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Bryan Cranston Swipes At Trump at Event Ceremony: ‘Demagoguery’ Is the Enemy of the People

Bryan Cranston Swipes At Trump at Event Ceremony: ‘Demagoguery’ Is the Enemy of the People

On Sunday night, the 73rd Tony Awards were held at Radio City Music Hall in New York City, and unlike last year, when Robert DeNiro launched a profanity-laced tirade against President Trump, there was little to no political commentary.

That is, with the main exception of Bryan Cranston. When he was named Best Leading Actor in a Play for his role in Network, he used the occasion to criticize President Trump, albeit in a much more subtle, indirect and classy way.

He first cracked what seemed to be a sarcastic joke: “Wow. Finally, a straight, old white man gets a break!”

Then he said, “Howard Beale is a fictitious TV newsman who found his way into the line of fire because of his pursuit of the truth, and I would like to dedicate this to all the real journalists around the world…in the print media and also broadcast media, who actually are in the line of fire with their pursuit of the truth. The media is not the enemy of the people. Demagoguery is the enemy of the people. Thank you very much, good night.”

This was interpreted as a criticism of Trump and his relentless attacks on the fourth estate.

The play Network was based on the 1976 film of the same name, in which on-air journalist Howard Beale, dealing with declining ratings, starts expressing his anger at the ills of society and becomes more sensationalistic. It was considered one of the greatest films of all time, and not only because it won four Academy Awards and four Golden Globes. It was also seen by some, such as screenwriter Aaron Sorkin and political satirist Stephen Colbert as a harbinger of the future of the news media.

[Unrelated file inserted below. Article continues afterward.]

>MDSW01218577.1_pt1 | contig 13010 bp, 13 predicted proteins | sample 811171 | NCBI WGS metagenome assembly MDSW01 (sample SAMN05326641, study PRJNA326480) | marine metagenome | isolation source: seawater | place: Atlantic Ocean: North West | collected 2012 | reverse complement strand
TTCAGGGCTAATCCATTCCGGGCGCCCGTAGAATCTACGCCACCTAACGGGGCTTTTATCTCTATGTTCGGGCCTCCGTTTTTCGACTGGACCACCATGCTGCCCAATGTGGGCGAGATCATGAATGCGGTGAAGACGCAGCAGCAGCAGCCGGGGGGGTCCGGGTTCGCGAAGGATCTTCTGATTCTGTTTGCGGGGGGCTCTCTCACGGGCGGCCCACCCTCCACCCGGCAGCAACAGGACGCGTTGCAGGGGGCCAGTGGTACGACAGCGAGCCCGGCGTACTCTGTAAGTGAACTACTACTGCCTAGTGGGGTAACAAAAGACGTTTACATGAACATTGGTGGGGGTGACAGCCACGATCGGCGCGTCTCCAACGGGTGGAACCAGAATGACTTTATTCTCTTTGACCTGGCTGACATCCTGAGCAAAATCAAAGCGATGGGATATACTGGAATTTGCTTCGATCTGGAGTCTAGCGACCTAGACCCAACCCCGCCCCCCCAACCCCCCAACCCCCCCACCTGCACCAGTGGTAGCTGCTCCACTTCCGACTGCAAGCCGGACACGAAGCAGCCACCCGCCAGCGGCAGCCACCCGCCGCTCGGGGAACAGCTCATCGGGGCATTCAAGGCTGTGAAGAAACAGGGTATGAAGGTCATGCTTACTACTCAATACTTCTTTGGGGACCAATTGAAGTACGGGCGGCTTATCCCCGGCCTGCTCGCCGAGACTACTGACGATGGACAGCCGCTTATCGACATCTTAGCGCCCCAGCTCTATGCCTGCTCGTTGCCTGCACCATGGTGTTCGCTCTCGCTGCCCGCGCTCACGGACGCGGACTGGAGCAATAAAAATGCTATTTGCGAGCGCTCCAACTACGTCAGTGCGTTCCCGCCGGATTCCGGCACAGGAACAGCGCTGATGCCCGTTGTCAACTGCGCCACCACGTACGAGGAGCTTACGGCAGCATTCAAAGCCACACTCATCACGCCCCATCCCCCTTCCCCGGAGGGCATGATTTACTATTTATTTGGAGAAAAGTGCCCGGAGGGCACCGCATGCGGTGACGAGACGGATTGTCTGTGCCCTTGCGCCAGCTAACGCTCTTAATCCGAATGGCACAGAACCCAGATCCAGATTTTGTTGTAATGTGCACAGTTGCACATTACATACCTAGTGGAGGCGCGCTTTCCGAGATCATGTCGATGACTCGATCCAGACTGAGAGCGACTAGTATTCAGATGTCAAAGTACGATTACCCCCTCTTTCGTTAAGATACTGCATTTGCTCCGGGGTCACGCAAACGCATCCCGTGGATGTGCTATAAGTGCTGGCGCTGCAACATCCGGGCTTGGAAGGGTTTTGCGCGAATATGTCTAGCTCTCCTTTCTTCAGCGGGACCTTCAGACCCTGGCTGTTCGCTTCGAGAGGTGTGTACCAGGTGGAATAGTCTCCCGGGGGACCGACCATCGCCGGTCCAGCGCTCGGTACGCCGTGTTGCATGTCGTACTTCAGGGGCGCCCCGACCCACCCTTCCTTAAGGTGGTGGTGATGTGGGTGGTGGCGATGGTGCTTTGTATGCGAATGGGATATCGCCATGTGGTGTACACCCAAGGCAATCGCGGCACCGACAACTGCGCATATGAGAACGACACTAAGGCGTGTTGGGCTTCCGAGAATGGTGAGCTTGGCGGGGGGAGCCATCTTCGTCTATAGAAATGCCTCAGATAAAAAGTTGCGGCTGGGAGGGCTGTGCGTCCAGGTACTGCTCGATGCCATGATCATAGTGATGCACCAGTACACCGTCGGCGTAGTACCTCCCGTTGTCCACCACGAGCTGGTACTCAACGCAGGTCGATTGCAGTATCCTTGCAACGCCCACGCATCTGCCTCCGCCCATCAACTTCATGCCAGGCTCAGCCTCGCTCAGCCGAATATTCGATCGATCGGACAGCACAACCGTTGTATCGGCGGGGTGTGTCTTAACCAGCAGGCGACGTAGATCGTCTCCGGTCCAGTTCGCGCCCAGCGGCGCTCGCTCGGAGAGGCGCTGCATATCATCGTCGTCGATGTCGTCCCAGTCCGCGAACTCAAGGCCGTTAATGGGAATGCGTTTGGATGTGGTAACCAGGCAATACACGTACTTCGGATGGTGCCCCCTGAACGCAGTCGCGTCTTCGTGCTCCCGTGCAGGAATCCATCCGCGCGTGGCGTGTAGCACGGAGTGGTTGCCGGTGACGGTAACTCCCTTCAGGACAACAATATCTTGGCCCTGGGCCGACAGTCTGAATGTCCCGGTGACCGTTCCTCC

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Also at the Tony Awards on Sunday, Celia Keenan-Bolger, who won Best Performance by a Featured Actress for her role in To Kill A Mockingbird, also gave a bit of her own commentary.

“I grew up in a neighborhood where my grandparents had a cross burned on their front lawn because they were being welcoming to black families that were integrating into the neighborhood,” she said. “They raised my mother and her siblings alongside those families and when my mother met my father, instead of moving to the suburbs, they raised me and my brother and my sister in that same neighborhood.”

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